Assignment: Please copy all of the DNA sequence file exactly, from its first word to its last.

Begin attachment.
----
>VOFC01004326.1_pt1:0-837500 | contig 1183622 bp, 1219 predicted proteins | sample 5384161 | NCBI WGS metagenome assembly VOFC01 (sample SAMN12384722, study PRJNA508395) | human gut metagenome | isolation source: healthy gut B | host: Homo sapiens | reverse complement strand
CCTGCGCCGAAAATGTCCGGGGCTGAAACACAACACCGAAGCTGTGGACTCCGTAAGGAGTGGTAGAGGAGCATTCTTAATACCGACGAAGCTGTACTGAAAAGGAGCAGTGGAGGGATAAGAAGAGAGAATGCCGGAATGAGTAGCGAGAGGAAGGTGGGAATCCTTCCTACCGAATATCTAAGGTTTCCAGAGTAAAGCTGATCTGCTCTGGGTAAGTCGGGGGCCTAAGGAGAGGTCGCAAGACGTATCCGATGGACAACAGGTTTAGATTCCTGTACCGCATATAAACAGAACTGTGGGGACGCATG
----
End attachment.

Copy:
>VOFC01004326.1_pt1:0-837500 | contig 1183622 bp, 1219 predicted proteins | sample 5384161 | NCBI WGS metagenome assembly VOFC01 (sample SAMN12384722, study PRJNA508395) | human gut metagenome | isolation source: healthy gut B | host: Homo sapiens | reverse complement strand
CCTGCGCCGAAAATGTCCGGGGCTGAAACACAACACCGAAGCTGTGGACTCCGTAAGGAGTGGTAGAGGAGCATTCTTAATACCGACGAAGCTGTACTGAAAAGGAGCAGTGGAGGGATAAGAAGAGAGAATGCCGGAATGAGTAGCGAGAGGAAGGTGGGAATCCTTCCTACCGAATATCTAAGGTTTCCAGAGTAAAGCTGATCTGCTCTGGGTAAGTCGGGGGCCTAAGGAGAGGTCGCAAGACGTATCCGATGGACAACAGGTTTAGATTCCTGTACCGCATATAAACAGAACTGTGGGGACGCATG